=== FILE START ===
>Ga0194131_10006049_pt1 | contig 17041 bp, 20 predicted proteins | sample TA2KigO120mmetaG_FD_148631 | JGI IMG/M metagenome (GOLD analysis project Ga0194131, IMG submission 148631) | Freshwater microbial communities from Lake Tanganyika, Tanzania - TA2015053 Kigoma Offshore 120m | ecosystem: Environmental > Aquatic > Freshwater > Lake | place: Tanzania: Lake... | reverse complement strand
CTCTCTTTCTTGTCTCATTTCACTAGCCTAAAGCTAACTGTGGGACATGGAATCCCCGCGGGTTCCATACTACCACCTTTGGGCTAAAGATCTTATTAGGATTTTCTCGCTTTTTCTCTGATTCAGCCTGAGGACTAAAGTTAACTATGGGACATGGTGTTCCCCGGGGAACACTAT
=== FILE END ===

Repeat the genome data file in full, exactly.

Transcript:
>Ga0194131_10006049_pt1 | contig 17041 bp, 20 predicted proteins | sample TA2KigO120mmetaG_FD_148631 | JGI IMG/M metagenome (GOLD analysis project Ga0194131, IMG submission 148631) | Freshwater microbial communities from Lake Tanganyika, Tanzania - TA2015053 Kigoma Offshore 120m | ecosystem: Environmental > Aquatic > Freshwater > Lake | place: Tanzania: Lake... | reverse complement strand
CTCTCTTTCTTGTCTCATTTCACTAGCCTAAAGCTAACTGTGGGACATGGAATCCCCGCGGGTTCCATACTACCACCTTTGGGCTAAAGATCTTATTAGGATTTTCTCGCTTTTTCTCTGATTCAGCCTGAGGACTAAAGTTAACTATGGGACATGGTGTTCCCCGGGGAACACTAT